[7] George S. Babbes and Michael Zigarelli, The Minister’s MBA: Essential Business Tools for Maximum Ministry Success (Nashville: B&H Publishing Group, 2006), 119. (See pages 119-131, “The Strategy Map: Creating a Blueprint for Success.”)

[8] Ibid., 127.

[9] Jim Collins, Turning the Flywheel: Why Some Companies Build Momentum…and Others Don’t (New York: HarperCollins Publishers, 2019).

[10] See Tool #16, “The Rolling 3-Year Strategic Plan,” featured in ECFA Tools and Templates for Effective Board Governance: Time-Saving Solutions for Your Board by Dan Busby and John Pearson (Winchester, VA: ECFAPress, 2019).

[11] Ibid. (See Tool #12, “Board Retreat Trend-Spotting Exercise.”)

[12] Ram Charan, Owning Up: The 14 Questions Every Board Member Needs to Ask (San Francisco: Jossey-Bass, 2009), 57-71. (See Question 5 on owning the strategy.)

[13] Dan Busby and John Pearson, Lessons From the Nonprofit Boardroom: 40 Insights for Better Board Meetings, Second Edition ((Winchester, VA: ECFAPress, 2018), 198. (See Lesson 38: “Great Boards Delegate Their Reading.)

[14] Visit “The Strategy Bucket” webpage (http://managementbuckets.com/strategy-bucket) for a short list of future-focused books recommended by John Pearson, including The Attacker's Advantage: Turning Uncertainty into Breakthrough Opportunities, by Ram Charan.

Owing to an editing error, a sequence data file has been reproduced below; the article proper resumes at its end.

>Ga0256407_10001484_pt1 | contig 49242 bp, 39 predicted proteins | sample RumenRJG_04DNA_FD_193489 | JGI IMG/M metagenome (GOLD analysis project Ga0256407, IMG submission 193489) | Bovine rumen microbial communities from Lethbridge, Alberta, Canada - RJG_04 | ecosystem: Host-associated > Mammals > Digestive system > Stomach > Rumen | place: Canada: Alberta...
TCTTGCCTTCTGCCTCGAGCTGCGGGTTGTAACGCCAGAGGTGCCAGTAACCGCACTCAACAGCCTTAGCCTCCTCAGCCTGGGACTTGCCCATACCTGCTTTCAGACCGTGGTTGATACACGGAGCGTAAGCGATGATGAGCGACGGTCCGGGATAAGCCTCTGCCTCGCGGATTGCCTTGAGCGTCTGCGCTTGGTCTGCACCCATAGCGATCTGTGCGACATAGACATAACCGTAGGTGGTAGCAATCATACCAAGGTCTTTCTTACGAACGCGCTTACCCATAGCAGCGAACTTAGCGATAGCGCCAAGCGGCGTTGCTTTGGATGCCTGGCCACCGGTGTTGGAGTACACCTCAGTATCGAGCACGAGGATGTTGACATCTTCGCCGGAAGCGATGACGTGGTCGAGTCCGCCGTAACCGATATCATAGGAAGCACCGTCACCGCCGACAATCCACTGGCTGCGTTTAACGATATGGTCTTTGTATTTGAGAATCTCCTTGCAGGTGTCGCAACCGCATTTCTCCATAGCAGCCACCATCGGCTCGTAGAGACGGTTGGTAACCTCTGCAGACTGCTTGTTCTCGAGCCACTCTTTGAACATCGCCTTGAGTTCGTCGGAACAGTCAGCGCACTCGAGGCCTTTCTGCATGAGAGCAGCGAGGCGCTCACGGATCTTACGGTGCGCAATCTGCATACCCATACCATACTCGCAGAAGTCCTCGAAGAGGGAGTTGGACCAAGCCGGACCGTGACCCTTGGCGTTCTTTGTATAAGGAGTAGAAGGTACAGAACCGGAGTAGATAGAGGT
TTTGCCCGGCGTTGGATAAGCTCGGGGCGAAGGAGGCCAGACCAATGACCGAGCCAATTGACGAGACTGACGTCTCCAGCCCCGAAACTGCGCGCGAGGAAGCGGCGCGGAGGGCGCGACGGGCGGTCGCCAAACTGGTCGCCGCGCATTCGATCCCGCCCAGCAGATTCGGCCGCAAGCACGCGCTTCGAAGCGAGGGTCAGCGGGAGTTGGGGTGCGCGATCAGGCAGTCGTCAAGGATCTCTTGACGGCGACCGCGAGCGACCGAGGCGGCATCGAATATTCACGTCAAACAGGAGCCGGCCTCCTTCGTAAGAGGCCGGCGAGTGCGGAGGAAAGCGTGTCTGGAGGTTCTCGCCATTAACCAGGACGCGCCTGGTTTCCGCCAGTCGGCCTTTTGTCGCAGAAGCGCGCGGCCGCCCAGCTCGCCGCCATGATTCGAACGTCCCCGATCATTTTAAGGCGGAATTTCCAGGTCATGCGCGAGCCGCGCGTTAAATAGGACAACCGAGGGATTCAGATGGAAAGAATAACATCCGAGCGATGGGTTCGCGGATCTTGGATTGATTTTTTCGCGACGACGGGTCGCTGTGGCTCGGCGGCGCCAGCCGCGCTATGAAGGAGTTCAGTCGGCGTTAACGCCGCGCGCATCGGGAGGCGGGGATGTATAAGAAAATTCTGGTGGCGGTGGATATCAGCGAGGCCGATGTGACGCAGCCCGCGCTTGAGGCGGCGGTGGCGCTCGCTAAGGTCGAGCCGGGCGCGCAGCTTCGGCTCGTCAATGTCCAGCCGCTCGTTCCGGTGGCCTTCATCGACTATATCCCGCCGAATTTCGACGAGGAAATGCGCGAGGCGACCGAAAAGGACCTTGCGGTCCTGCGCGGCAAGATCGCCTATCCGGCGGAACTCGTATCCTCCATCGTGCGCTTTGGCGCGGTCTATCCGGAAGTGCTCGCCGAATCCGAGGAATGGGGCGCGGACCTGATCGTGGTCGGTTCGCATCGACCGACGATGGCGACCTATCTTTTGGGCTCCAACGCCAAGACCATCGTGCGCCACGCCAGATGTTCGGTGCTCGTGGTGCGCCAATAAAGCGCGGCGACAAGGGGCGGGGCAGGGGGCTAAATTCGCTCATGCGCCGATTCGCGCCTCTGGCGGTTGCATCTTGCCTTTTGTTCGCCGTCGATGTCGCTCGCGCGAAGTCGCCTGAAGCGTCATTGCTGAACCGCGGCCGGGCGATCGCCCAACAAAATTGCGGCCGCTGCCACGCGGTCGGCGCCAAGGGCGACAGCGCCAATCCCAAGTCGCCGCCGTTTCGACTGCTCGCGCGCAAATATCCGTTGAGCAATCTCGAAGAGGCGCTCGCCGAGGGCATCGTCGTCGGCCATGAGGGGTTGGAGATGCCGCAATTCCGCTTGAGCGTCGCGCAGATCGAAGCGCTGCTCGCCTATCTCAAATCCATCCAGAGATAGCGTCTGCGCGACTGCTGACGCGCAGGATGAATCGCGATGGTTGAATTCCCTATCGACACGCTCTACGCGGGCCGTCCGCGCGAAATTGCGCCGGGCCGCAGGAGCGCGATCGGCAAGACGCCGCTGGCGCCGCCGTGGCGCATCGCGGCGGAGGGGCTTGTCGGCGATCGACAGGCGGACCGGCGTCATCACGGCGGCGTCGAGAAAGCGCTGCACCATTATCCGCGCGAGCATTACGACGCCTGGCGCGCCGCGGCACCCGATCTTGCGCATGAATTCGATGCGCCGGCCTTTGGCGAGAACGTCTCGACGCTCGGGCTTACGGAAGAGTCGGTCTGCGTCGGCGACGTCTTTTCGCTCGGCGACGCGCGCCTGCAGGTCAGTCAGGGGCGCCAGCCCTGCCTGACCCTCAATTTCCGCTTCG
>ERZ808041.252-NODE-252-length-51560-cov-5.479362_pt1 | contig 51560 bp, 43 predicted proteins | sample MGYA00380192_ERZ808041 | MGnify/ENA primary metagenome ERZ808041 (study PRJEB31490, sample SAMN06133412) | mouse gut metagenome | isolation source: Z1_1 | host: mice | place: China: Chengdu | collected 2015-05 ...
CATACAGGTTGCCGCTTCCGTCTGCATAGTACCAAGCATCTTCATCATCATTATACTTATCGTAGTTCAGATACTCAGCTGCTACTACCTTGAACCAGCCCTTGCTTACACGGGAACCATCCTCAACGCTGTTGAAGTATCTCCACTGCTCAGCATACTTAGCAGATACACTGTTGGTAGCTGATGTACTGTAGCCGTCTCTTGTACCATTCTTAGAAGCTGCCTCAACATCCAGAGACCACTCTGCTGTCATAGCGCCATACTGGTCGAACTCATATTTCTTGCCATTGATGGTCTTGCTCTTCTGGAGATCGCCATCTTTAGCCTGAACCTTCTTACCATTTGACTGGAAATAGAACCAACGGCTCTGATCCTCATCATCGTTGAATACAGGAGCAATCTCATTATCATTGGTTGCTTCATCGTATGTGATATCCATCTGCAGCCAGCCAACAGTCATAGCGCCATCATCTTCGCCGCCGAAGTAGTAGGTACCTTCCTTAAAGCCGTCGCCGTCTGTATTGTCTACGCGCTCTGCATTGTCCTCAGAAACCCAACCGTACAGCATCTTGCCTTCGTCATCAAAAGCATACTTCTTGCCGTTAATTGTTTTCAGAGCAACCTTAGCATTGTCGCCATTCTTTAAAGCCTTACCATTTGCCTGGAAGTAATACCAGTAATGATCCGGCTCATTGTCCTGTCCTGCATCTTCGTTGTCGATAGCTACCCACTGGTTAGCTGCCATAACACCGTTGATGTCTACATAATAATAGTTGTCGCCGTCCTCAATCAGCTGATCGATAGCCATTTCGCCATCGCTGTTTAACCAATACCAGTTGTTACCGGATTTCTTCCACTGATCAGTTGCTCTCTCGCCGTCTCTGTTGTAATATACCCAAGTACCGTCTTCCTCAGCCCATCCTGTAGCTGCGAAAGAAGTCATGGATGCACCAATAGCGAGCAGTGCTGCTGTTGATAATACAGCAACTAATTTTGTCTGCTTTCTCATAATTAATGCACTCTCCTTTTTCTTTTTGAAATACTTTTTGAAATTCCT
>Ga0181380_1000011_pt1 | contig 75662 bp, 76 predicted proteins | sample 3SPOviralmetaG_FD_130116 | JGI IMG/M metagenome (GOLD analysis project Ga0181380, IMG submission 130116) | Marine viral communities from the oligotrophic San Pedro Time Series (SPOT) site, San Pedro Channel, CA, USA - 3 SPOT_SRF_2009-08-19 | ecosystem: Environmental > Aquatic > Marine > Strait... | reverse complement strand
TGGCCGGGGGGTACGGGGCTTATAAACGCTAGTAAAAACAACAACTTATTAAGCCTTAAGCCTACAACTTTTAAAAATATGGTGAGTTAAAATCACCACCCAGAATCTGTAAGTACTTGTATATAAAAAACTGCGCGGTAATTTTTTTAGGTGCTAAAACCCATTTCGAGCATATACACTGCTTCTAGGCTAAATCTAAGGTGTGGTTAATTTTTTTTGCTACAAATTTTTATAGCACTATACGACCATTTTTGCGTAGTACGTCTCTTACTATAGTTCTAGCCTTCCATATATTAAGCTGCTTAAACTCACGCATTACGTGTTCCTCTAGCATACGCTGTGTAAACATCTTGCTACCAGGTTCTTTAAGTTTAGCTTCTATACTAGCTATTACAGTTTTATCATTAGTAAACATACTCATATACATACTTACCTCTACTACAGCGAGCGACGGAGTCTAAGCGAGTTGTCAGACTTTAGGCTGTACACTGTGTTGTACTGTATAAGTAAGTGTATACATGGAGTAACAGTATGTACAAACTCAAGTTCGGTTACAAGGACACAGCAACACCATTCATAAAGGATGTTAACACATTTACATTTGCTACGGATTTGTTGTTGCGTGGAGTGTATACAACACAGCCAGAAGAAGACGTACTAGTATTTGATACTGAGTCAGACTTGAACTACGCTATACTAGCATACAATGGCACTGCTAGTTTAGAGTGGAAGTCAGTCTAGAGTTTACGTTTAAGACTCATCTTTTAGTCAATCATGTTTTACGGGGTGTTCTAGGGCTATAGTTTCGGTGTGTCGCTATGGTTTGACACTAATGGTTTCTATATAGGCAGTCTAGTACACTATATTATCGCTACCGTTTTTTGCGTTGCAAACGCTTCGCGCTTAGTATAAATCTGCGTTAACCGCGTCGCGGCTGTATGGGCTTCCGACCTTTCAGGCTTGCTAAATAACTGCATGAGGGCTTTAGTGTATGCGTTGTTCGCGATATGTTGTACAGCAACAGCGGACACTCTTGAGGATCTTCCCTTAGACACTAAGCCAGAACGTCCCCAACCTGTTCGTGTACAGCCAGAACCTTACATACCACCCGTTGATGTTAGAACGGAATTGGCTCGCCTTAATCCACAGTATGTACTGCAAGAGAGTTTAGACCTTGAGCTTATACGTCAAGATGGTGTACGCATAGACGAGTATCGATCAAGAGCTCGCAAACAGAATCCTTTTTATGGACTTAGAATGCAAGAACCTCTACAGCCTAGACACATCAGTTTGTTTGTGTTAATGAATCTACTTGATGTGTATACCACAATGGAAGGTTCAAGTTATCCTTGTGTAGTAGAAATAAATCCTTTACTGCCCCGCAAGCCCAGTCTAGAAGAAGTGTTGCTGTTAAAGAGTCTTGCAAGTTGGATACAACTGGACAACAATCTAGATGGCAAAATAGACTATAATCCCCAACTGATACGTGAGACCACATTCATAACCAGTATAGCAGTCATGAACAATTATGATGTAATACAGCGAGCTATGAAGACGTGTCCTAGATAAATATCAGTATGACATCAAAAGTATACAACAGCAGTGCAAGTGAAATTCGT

[15] Ruth Haley Barton, Pursuing God’s Will Together: A Discernment Practice for Leadership Groups (Downers Grove, IL: InterVarsity Press, 2012), 99.

[16] Gordon Flinn, “Week 42: Halftime Is An Entrepreneurial Enterprise,” Drucker Mondays (blog), Oct. 20, 2015, https://urgentink.typepad.com/drucker_mondays/2015/10/week-42-halftime-is-an-entrepreneurial-enterprise.html. Note: Flinn’s blog was one of 52 color commentaries by 52 ministry leaders on the book, A Year With Peter Drucker: 52 Weeks of Coaching for Leadership Effectiveness, by Joseph A. Maciariello (New York: HarperBusiness, 2014), 330.


From Lessons From the Church Boardroom: 40 Insights for Exceptional Governance, ECFAPress, 2018, www.ECFA.Church/KnowledgeCenter.

This text is provided with the understanding that ECFA is not rendering legal, accounting, or other professional advice or service. Professional advice on specific issues should be sought from an accountant, lawyer, or other professional.